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Old West Legends IconOLD WEST LEGENDS

Doc Holliday - Deadly Doctor of the West

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Doc Holliday

Doc Holliday was one of the most deadly shootists  in the American West. This image available for photographic prints and downloads HERE!

 

"I found him a loyal friend and good company. He was a dentist whom necessity had made a gambler; a gentleman whom disease had made a vagabond; a philosopher whom life had made a caustic wit; a long, lean blonde fellow nearly dead with consumption and at the same time the most skillful gambler and nerviest, speediest, deadliest man with a six-gun I ever knew."

  – Wyatt Earp speaking of Doc Holliday

 

 

Doc Holliday's father, Henry B. Holliday was a trained pharmacist who served in several wars, including the Cherokee Indian War, the Mexican War, and as a Major in the Confederate Army. After serving in the Mexican War, he returned to his home in Griffin, Georgia with an orphaned Mexican boy named Francisco Hidalgo. On January 8, 1849, Major Holliday married Alice Jane McKay and within just year had a daughter, Martha Eleanora, who died in infancy. On August 14, 1851, John Henry (Doc) Holliday was born.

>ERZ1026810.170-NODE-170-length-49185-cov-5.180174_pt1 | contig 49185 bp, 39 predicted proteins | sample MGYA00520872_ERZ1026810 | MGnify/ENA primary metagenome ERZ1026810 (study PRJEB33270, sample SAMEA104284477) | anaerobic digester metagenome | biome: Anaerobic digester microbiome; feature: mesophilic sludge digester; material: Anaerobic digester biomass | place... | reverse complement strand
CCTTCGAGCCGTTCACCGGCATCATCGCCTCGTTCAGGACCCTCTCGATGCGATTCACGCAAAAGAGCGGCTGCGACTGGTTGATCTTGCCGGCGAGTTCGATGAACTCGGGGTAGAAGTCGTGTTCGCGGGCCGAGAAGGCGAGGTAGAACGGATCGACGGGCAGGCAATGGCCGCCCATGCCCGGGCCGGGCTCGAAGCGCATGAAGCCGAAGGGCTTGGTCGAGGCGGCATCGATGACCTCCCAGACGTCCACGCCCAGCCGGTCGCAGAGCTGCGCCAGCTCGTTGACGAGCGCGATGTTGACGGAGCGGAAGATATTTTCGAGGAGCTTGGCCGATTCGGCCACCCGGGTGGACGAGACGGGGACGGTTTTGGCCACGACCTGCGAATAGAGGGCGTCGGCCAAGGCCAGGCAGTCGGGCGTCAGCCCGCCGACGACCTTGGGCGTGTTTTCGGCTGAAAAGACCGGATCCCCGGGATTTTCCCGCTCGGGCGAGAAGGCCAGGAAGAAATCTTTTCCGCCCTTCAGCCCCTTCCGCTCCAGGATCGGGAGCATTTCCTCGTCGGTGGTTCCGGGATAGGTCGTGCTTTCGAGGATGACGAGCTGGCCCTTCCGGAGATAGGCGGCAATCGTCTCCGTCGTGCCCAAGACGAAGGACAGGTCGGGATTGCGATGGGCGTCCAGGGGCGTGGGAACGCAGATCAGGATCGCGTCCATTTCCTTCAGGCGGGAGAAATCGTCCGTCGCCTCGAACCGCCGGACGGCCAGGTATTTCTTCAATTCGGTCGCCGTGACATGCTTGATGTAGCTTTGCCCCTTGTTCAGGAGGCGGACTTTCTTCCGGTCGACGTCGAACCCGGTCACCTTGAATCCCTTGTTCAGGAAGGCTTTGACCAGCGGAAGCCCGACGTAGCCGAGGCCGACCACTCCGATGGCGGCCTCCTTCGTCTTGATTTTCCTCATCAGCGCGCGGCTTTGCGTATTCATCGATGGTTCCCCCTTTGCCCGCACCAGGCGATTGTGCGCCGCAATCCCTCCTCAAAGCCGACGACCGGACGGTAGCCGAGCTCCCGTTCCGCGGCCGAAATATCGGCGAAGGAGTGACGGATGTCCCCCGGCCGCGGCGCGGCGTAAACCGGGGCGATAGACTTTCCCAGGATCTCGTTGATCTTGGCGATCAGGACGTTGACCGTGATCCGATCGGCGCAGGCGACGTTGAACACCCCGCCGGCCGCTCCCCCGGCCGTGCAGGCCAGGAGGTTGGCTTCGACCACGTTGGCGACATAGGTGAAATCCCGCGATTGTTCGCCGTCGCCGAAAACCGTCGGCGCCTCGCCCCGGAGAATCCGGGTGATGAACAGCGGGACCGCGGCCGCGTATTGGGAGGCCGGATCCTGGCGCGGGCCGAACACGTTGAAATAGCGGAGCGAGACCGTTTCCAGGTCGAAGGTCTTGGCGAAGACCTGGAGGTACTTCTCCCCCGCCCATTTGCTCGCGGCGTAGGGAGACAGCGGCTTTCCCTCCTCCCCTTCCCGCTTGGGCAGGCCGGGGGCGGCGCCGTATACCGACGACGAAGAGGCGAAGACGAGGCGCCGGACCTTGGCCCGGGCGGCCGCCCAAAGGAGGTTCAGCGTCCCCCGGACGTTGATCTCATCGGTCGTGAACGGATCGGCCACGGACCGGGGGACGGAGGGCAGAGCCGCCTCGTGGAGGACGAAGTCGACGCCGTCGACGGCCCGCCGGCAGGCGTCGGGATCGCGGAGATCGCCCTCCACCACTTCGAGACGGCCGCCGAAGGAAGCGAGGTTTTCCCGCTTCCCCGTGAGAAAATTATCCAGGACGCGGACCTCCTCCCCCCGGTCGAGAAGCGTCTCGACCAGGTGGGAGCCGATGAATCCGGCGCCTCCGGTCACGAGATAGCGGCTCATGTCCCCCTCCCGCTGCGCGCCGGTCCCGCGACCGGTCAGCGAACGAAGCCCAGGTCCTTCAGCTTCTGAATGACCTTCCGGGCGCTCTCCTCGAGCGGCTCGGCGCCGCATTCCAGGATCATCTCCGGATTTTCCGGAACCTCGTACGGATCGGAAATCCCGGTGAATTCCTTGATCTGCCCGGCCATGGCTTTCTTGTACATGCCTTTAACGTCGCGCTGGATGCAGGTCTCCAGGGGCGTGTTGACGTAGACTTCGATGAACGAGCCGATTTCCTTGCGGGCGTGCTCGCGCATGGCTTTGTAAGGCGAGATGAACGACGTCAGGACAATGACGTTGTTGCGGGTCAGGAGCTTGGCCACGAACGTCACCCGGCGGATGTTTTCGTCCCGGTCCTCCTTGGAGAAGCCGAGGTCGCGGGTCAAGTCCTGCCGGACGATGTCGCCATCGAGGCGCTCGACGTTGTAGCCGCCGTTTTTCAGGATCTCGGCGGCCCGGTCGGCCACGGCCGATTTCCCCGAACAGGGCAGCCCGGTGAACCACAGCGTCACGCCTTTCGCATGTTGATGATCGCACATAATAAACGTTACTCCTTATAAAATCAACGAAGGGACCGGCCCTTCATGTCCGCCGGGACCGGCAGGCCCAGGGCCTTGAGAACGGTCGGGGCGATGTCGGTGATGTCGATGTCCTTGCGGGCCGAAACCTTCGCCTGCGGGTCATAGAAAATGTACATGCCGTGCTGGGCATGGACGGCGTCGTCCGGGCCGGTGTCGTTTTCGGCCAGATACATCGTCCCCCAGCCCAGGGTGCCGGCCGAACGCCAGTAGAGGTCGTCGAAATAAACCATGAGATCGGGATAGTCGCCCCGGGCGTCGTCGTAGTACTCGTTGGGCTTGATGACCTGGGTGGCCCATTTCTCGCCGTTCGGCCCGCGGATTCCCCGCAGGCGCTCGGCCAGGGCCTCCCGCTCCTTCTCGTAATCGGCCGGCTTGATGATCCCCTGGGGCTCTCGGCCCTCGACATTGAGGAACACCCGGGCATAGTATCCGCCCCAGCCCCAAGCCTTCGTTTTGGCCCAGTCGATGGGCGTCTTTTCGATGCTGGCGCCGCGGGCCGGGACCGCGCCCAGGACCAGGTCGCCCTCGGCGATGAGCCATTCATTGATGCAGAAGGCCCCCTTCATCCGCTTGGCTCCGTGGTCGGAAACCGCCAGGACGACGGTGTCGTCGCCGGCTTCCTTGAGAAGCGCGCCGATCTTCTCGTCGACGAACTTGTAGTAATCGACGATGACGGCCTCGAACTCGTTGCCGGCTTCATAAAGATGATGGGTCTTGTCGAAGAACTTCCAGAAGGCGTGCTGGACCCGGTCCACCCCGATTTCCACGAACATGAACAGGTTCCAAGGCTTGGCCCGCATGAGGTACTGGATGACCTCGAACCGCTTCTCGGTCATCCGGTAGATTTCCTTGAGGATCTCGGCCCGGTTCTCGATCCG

In 1857, Major Holliday inherited a piece of land in Valdosta, Georgia and moved Alice, John, and Francisco to Lowndes County where John Henry attended grade school at the Valdosta Institute, studying Greek, Latin and French. Major Holliday quickly became one of the town's leading citizens, serving two terms as Mayor, acting as Secretary of the County Agricultural Society, a Member of the Masonic Lodge, Secretary of the Confederate Veterans Camp, and the Superintendent of local elections.

When John (Doc) was just fifteen, his mother died on September 16, 1866 of consumption (later called tuberculosis.) This was a terrible blow to the teenager, as his relationship with his mother was very close. Compounding this loss, his father remarried only three months later.